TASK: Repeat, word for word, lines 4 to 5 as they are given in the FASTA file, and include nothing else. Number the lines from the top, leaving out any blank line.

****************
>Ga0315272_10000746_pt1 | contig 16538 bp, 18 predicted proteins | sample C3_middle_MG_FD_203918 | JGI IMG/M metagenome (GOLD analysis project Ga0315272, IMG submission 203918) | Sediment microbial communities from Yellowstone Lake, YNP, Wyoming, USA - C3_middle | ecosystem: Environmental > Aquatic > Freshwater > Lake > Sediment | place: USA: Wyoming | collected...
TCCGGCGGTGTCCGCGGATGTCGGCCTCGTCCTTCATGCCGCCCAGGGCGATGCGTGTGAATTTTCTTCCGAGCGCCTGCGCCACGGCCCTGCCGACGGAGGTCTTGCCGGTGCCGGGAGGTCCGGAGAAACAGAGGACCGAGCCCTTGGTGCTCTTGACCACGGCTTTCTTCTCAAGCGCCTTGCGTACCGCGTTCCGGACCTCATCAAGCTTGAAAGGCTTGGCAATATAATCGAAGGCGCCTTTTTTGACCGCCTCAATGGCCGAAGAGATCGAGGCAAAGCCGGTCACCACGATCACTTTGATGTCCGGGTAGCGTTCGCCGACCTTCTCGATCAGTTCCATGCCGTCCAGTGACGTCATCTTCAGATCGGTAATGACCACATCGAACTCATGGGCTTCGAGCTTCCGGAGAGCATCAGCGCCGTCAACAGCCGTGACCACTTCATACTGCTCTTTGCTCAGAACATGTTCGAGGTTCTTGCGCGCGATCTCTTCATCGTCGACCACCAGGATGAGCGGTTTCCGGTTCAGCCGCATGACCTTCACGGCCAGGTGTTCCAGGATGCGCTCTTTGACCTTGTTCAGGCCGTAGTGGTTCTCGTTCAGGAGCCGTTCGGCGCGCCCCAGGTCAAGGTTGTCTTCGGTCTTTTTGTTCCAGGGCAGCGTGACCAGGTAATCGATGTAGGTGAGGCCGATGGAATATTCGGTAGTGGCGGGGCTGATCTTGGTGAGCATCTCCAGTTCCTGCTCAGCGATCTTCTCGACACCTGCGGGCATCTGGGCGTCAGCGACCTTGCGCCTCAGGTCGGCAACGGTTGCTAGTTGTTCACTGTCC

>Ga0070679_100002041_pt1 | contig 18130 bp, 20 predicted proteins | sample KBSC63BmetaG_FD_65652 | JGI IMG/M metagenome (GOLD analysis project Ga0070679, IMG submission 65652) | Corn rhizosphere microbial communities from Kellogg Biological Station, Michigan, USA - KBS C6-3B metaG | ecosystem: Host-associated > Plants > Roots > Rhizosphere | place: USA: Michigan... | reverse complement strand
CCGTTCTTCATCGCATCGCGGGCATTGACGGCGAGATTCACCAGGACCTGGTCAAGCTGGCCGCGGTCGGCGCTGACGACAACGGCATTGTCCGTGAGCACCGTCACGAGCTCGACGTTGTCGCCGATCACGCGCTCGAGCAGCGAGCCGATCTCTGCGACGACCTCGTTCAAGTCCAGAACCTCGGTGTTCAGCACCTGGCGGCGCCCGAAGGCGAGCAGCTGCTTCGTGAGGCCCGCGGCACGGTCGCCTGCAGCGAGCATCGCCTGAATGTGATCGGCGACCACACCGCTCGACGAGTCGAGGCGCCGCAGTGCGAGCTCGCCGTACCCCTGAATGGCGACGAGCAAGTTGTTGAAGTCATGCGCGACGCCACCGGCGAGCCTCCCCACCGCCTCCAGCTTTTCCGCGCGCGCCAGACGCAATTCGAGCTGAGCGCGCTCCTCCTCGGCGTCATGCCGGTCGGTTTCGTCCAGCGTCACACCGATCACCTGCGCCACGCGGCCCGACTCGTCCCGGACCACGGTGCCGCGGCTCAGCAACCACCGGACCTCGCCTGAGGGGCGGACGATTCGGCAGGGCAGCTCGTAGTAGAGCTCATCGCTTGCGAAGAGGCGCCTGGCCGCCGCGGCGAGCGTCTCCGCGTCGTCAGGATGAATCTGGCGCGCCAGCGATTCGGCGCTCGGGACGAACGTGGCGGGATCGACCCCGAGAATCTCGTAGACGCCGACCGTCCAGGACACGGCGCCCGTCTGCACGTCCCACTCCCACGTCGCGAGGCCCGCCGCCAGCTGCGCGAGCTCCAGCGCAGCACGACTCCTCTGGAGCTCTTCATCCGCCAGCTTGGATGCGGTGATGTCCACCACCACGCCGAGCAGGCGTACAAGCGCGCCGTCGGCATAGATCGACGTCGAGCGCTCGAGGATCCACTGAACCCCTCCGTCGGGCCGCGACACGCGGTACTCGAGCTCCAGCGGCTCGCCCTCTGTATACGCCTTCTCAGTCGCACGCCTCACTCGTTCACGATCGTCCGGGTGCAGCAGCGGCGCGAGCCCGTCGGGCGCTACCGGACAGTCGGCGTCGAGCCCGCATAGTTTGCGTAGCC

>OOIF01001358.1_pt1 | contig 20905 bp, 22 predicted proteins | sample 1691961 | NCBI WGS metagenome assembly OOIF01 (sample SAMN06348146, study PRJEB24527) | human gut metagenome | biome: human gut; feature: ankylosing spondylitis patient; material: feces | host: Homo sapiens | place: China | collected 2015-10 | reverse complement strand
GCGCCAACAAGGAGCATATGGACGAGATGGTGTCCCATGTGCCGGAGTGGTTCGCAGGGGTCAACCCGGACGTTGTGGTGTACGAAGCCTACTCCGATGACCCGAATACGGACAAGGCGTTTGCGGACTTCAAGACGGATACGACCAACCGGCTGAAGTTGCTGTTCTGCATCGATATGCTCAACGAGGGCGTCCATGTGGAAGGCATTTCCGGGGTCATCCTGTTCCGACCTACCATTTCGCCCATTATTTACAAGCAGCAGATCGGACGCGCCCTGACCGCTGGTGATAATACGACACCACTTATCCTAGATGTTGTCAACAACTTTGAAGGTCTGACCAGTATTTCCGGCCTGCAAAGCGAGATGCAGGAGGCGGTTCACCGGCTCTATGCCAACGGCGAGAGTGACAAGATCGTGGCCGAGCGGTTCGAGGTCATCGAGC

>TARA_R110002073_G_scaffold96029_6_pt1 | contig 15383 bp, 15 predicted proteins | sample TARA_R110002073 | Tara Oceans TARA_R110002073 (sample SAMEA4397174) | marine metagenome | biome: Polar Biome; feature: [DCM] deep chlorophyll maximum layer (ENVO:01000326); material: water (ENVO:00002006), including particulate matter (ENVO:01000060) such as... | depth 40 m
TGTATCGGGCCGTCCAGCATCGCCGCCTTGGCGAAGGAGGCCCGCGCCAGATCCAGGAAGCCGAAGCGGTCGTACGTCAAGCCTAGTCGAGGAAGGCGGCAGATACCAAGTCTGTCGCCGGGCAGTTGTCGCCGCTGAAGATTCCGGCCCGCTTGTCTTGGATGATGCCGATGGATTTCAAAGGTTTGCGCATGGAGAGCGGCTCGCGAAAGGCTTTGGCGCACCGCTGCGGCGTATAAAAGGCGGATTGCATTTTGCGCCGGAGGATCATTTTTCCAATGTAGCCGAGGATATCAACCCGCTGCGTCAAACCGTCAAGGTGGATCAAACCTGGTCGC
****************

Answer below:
CCGTTCTTCATCGCATCGCGGGCATTGACGGCGAGATTCACCAGGACCTGGTCAAGCTGGCCGCGGTCGGCGCTGACGACAACGGCATTGTCCGTGAGCACCGTCACGAGCTCGACGTTGTCGCCGATCACGCGCTCGAGCAGCGAGCCGATCTCTGCGACGACCTCGTTCAAGTCCAGAACCTCGGTGTTCAGCACCTGGCGGCGCCCGAAGGCGAGCAGCTGCTTCGTGAGGCCCGCGGCACGGTCGCCTGCAGCGAGCATCGCCTGAATGTGATCGGCGACCACACCGCTCGACGAGTCGAGGCGCCGCAGTGCGAGCTCGCCGTACCCCTGAATGGCGACGAGCAAGTTGTTGAAGTCATGCGCGACGCCACCGGCGAGCCTCCCCACCGCCTCCAGCTTTTCCGCGCGCGCCAGACGCAATTCGAGCTGAGCGCGCTCCTCCTCGGCGTCATGCCGGTCGGTTTCGTCCAGCGTCACACCGATCACCTGCGCCACGCGGCCCGACTCGTCCCGGACCACGGTGCCGCGGCTCAGCAACCACCGGACCTCGCCTGAGGGGCGGACGATTCGGCAGGGCAGCTCGTAGTAGAGCTCATCGCTTGCGAAGAGGCGCCTGGCCGCCGCGGCGAGCGTCTCCGCGTCGTCAGGATGAATCTGGCGCGCCAGCGATTCGGCGCTCGGGACGAACGTGGCGGGATCGACCCCGAGAATCTCGTAGACGCCGACCGTCCAGGACACGGCGCCCGTCTGCACGTCCCACTCCCACGTCGCGAGGCCCGCCGCCAGCTGCGCGAGCTCCAGCGCAGCACGACTCCTCTGGAGCTCTTCATCCGCCAGCTTGGATGCGGTGATGTCCACCACCACGCCGAGCAGGCGTACAAGCGCGCCGTCGGCATAGATCGACGTCGAGCGCTCGAGGATCCACTGAACCCCTCCGTCGGGCCGCGACACGCGGTACTCGAGCTCCAGCGGCTCGCCCTCTGTATACGCCTTCTCAGTCGCACGCCTCACTCGTTCACGATCGTCCGGGTGCAGCAGCGGCGCGAGCCCGTCGGGCGCTACCGGACAGTCGGCGTCGAGCCCGCATAGTTTGCGTAGCC

>OOIF01001358.1_pt1 | contig 20905 bp, 22 predicted proteins | sample 1691961 | NCBI WGS metagenome assembly OOIF01 (sample SAMN06348146, study PRJEB24527) | human gut metagenome | biome: human gut; feature: ankylosing spondylitis patient; material: feces | host: Homo sapiens | place: China | collected 2015-10 | reverse complement strand